As I've been cutting Grundy together (I think you'll find there will now be a real back and fourth between Dream Lover and Grundy posts), I decided to start doing a bit of playing around with some color correction to make sure I'm not totally screwed. After shooting one scene outside, it became extremely clear to me that I did not want any scenes of this film taking place outside to be shot outside. So, to the green screens I went.
Green screening is always a very scary thing. It's deceptive in how easy it looks, and alluring in the idea that you can just put anything in at the end of the day. But it's really not the case. So, as I've been chipping along, I decided to just grab a temp background and make sure that I was correct in my imaginary spacial shooting. Ready? Here we go!
A screengrab from the original footage, totally untouched, uncolored, as it was on the camera. Our star is looking down an alleyway while approaching a T intersection in the alley.
Here is Christopher, with the green removed. Notice we lost the dirty shot of Neville in the right hand corner, but he's still there- just a shadow. If we popped a white background in, it would still be that edge of Grundy's shoulder. You can also see if you click on the image to enlarge it, at the top of Chris's forehead there is a speck of green coming through his hair.
We've now played with the colors. A bit of desaturation on Christopher to take out the color, popped a bit of orange over him to match the artificial light we'll be surrounding him with. The desaturation has also pretty much completely taken out that green noise that was left over in his hair from the green screening. Fortunately, I'm making a film that relies on desaturation, so using this technique means I can cut corners. A super colorful movie would have to go about it a much different way.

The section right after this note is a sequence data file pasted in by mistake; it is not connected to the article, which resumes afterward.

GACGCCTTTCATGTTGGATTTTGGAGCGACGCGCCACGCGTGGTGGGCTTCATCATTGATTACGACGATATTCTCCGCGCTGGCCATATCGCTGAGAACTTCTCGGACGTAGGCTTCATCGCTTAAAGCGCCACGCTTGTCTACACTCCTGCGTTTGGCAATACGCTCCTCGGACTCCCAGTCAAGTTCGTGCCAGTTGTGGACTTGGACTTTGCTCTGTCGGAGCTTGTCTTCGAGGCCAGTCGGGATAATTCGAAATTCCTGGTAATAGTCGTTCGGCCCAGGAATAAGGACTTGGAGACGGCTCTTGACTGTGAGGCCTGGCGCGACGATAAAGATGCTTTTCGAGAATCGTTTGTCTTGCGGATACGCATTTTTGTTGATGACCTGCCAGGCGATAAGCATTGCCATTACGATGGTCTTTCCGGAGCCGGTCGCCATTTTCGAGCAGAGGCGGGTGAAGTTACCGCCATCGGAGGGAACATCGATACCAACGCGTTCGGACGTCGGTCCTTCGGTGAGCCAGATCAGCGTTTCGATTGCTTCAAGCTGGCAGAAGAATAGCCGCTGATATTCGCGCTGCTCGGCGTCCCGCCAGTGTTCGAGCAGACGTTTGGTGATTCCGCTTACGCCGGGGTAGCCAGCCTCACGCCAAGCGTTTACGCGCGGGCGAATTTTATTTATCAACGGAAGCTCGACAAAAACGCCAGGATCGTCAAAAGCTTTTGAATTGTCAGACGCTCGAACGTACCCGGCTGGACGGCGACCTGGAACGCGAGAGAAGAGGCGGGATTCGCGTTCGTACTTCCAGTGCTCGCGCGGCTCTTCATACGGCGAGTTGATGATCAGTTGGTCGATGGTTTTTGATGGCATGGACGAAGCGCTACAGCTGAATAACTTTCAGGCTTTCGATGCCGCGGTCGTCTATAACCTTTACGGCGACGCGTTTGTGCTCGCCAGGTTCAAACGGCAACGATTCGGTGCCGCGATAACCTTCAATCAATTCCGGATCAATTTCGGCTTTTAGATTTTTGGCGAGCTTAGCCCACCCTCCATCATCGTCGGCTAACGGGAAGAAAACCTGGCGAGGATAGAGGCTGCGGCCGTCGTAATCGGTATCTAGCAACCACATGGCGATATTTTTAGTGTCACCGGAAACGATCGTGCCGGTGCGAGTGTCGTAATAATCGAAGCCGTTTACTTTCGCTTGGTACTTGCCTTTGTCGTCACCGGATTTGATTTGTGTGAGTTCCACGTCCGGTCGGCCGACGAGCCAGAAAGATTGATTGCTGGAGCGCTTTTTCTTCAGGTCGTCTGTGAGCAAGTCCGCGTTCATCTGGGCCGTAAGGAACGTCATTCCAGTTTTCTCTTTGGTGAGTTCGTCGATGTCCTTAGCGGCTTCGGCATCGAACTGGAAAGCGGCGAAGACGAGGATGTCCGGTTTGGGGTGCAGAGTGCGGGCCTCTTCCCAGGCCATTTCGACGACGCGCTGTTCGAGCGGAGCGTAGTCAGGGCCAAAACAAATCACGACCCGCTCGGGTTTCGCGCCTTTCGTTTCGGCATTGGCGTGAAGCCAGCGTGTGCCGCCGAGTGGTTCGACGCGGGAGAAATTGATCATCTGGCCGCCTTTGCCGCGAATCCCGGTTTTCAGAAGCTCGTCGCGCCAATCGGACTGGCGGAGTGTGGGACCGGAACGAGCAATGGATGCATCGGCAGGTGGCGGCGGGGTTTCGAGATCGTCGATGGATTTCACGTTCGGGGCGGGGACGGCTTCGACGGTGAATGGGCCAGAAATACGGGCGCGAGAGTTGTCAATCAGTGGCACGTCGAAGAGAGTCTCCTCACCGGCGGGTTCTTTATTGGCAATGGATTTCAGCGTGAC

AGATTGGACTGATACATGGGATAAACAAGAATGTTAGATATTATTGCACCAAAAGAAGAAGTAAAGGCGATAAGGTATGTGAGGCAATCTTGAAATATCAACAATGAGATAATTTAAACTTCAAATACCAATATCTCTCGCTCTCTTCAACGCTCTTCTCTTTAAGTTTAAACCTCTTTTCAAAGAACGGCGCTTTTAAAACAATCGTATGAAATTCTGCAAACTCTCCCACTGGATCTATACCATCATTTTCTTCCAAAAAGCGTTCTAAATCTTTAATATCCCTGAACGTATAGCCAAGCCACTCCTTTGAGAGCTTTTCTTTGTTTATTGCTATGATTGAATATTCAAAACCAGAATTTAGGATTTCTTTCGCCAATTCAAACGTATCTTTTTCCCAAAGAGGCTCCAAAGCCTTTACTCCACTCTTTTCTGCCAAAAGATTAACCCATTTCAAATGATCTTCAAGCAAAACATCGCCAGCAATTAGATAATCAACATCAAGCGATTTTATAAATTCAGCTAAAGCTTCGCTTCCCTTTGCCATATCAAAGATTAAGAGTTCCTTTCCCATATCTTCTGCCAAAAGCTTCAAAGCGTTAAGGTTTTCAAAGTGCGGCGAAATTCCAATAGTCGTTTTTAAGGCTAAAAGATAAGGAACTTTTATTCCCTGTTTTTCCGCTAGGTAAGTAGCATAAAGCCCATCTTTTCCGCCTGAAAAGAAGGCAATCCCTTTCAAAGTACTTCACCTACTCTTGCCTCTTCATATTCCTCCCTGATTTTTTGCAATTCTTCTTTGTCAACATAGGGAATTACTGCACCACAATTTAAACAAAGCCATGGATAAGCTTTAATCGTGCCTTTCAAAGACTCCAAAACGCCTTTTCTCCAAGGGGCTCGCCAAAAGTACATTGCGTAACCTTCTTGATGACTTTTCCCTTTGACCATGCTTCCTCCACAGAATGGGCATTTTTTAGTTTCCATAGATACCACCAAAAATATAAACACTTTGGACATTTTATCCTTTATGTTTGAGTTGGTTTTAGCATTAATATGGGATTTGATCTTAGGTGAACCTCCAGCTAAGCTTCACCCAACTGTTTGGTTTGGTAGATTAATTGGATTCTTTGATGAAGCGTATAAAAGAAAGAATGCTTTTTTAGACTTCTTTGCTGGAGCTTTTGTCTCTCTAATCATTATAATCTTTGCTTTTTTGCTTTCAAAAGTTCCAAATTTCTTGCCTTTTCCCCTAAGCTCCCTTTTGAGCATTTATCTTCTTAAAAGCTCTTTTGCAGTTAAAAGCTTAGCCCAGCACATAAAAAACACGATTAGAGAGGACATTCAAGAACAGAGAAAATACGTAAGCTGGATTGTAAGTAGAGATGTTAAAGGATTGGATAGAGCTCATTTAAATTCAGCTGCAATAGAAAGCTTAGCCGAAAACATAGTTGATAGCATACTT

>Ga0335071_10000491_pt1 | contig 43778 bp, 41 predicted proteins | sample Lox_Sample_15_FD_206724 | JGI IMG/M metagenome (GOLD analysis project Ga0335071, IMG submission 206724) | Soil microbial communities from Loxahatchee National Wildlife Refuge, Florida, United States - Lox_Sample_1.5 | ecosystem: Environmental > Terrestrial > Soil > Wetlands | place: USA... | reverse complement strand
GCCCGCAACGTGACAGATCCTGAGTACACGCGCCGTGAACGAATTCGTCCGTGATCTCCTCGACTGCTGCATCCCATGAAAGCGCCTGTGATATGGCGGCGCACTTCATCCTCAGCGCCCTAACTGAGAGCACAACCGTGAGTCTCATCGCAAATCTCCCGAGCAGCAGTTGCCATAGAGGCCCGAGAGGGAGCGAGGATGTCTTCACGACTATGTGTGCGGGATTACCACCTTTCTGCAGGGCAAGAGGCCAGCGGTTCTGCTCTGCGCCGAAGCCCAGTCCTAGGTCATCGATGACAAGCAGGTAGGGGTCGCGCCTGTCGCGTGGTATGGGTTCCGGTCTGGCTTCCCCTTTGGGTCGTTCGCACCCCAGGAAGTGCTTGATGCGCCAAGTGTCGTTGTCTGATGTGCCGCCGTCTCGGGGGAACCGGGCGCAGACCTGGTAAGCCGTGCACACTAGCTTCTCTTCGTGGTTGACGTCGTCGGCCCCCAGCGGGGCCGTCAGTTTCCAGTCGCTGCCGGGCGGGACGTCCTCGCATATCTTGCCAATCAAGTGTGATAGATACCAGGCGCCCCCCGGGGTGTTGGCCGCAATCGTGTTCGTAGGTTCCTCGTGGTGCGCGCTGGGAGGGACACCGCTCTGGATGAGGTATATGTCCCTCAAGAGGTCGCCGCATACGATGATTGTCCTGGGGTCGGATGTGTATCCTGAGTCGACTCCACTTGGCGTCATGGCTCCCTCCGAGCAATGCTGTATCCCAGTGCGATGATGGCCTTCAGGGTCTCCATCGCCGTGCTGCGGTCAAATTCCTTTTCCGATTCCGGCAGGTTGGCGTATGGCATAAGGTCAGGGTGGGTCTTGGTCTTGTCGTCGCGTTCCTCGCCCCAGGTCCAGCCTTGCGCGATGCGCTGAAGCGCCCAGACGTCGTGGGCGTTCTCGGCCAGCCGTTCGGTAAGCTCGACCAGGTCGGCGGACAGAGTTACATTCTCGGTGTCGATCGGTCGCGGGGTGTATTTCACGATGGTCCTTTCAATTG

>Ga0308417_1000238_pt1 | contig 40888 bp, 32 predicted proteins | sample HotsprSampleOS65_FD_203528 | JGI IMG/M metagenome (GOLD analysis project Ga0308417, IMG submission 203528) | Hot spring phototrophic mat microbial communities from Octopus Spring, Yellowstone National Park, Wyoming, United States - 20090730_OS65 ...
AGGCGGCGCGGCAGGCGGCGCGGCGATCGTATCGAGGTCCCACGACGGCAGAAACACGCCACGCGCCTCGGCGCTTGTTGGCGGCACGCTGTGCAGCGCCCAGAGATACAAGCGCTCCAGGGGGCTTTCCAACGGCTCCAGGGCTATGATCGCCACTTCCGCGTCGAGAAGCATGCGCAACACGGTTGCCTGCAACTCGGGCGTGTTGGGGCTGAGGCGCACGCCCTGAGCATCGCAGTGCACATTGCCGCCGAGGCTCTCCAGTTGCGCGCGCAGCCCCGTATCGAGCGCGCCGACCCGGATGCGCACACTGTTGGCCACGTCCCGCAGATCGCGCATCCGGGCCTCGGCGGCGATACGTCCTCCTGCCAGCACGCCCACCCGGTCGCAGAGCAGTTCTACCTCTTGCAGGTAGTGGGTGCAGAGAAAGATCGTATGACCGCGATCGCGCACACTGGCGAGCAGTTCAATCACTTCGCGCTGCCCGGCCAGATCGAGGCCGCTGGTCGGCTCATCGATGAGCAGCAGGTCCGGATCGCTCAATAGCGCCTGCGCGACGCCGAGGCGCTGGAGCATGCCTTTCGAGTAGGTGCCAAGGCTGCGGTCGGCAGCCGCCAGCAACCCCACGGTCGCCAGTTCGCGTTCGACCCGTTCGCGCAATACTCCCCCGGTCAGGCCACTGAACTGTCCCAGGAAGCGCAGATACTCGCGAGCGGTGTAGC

Here's our temporary background image. No way this is actually ending up in the film- it's just for reference. I ended up just googling "dark alley" and browsed around until I found something that looked like it was shot at an angle and level that wouldn't make it seem like Jimmy had one leg way shorter than the other. Just temp background for reference!
After some editing.... We've really darkened it down, which has actually helped take this really cumbersome and cartoony image, and made it seem a bit more gritty and real. Darkness always helps. Popped some orange in their to mimic the supposed streetlights (here's our artificial light playing in heavily for us) and desaturated the whole thing so it wouldn't pop too much! Which leads us to...
The "final" temp mix of everything. I put all of this together in about four minutes just to make sure my ass was covered, so when we get to the real cutting, hours will be spent matching saturations, brightness, and lighting in an artificial scene with moving backgrounds. However, for a temp view, I'm now feeling pretty good about my green screening, and happy with the decision to shoot on a stage for scenes like these!